It’s the supreme art of the devil that he can make the law out of the gospel – Martin Luther
Fred believed the gospel. If you had asked him whether someone could get to heaven by “being a good person,” he would have told you the truth of the gospel of grace directly. No one is saved by works of the law, but salvation is a free gift offered to sinners by God’s grace. Yet for all his conviction about the gospel he still felt incredibly insecure in his own relationship with the Lord. Though he could acknowledge that he was saved by grace, he often believed that he remained saved because of obedience. We must all regularly preach the gospel to ourselves if we are to keep self-condemnation at bay.
Christians still struggle with sin. It would be wonderful if, after we are converted, we no longer sin, but that simply isn’t the case (James 3:2; 1 John 1:8). Sin and temptation still press against the believer, and we are often tempted to submit ourselves to become slaves of sin again (Rom. 6:12-13). Sin should lead, naturally, to condemnation, but because of Jesus Christ there is “no condemnation” for the believer (Rom. 8:1). “If we confess our sins [God] is faithful and just to forgive us our sins and cleanse us of all unrighteousness” (1 John 1:9). Yet, there are many, like Fred, whose sin leads them to despair.
Satan uses the believers sin strategically to isolate him and tempt him to doubt God. So, he uses our sin to convince us that we are unlike others. “Everybody else has their act together,” we say. “I am the only one who struggles like this.” “If other people knew they’d never accept me.” “How can I even be a Christian?” There are countless sayings we repeat in our minds. We make ourselves the exception. Our sin makes us an island within the Christian community. Of course 1 Corinthians 10:13 tells us differently, but we believe the lie.
Satan also uses our sin to convince us that God does not love us. After all, how could He when I continue to sin in this manner. Satan throws our sin in our faces and points to every failure as evidence that we are condemned before God. Satan elevates God’s holiness and justice and hides His grace and mercy from us. He magnifies our sin and minimizes the cross. Our sin preaches to us, “You have failed.” And since there is real guilt, and since the tender conscience should feel that sense of guilt, we are tempted even more to believe the lies of the enemy. But there is an entire paradigm shift that lies beneath our adoption of these lies: we have turned the gospel into the law.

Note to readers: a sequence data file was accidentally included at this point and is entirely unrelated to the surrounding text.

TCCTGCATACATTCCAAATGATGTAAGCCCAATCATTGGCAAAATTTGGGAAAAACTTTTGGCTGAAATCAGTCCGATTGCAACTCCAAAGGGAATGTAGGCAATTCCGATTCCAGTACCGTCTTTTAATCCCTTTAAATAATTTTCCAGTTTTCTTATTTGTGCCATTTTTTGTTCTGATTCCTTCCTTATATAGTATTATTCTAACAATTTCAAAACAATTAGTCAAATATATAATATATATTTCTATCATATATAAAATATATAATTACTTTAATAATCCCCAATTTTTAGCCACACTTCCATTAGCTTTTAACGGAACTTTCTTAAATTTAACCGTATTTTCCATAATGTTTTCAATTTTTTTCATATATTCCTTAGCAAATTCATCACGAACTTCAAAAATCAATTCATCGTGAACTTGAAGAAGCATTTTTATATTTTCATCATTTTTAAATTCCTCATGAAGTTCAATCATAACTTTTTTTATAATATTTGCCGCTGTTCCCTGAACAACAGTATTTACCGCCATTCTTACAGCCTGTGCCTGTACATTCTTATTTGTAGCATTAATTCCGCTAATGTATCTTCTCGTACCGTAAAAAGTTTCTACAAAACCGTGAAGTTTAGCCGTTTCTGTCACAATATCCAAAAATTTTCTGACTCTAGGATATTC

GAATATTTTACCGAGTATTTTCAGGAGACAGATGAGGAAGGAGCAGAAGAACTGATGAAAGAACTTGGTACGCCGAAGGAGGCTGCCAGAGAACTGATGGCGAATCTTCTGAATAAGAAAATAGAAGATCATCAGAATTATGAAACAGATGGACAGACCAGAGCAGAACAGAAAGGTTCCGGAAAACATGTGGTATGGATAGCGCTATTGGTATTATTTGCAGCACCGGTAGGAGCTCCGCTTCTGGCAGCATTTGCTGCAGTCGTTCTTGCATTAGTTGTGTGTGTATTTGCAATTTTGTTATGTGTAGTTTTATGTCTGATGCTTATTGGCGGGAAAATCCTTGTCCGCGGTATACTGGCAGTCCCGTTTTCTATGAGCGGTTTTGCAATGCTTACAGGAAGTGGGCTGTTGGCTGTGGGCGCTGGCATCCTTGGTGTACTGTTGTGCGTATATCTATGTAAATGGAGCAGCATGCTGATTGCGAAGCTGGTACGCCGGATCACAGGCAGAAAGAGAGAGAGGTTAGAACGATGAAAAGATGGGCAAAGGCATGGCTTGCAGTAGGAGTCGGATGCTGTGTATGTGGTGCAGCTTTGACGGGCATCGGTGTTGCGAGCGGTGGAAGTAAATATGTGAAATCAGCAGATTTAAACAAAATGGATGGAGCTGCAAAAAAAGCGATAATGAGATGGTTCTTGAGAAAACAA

Christianity is not about what you do, but rather about what Christ has done. We believe this at the moment of our conversion but we somehow forget it throughout our Christian walk. Over time many Christians come to believe that they remain a Christian because they work hard, because they don’t sin – or they perceive that they don’t sin. They believe that they are saved by grace at the start, but they remain saved because they obey God. Satan seizes such maladaptive theology, and uses it to condemn us. Our only hope is to continually preach the true gospel to ourselves.
The true gospel tells us that we are saved by grace from start to finish. Paul makes this point in a bold fashion, in his letter to the Ephesians. He speaks of grace apart from works, and just to drive the point home he repeats the idea within just a few verses. So, we read:
But God, being rich in mercy, because of the great love with which he loved us, even when we were dead in our trespasses, made us alive together with Christ—by grace you have been saved— and raised us up with him and seated us with him in the heavenly places in Christ Jesus, so that in the coming ages he might show the immeasurable riches of his grace in kindness toward us in Christ Jesus. For by grace you have been saved through faith. And this is not your own doing; it is the gift of God, not a result of works, so that no one may boast. (Eph. 2:4-9)
Salvation comes all from God, there is nothing we contribute to it. And this grace which starts the process, runs throughout. We are not saved by grace and kept by works. The Bible speaks to that too, for Jude tells us that it is God who is able to “keep you from falling and present you faultless” (Jude 1:24). Paul tells us that we can trust God to keep and preserve and guard our faith (2 Tim. 1:12). He also points out that God will sustain us until the end (1 Cor. 1:4-9), and Peter adds that we are being “guarded” by God’s power (1 Peter 1:3-5). All of this is passive, it is one-sided. It is the reminder that God saves and keeps all who belong to Him (John 6:39). Grace saves us from first to last.
When we turn the gospel into law we make our salvation all about our keeping ourselves in God’s good graces. But grace is never earned. It is always a free gift of God. He who loved us while we were yet sinners, will continue to love us now that we are His (Rom. 5:10). Don’t turn the gospel into law, you will always despair when that happens. When we sin we should acknowledge it, repent of it, and turn afresh to Christ. Luther gives wise counsel for sinners like Fred. He writes:
Once I debate about what I have done and left undone, I am finished. But if I replay on the basis of the gospel, ‘The forgiveness of sins covers it all,’ I have won…On the other hand, if the devil gets me involved in what I have done and left undone, he has won, unless God helps and says, ‘Indeed! Even if you had not done anything, you would still be saved by forgiveness. (Quoted in Kellemen, Counseling Under the Cross, 155)
Preach the gospel to yourself. Every time you sin believe again the gospel of grace by which you were saved, and by which you remain saved. His grace has brought you safe thus far, and His grace will lead you home!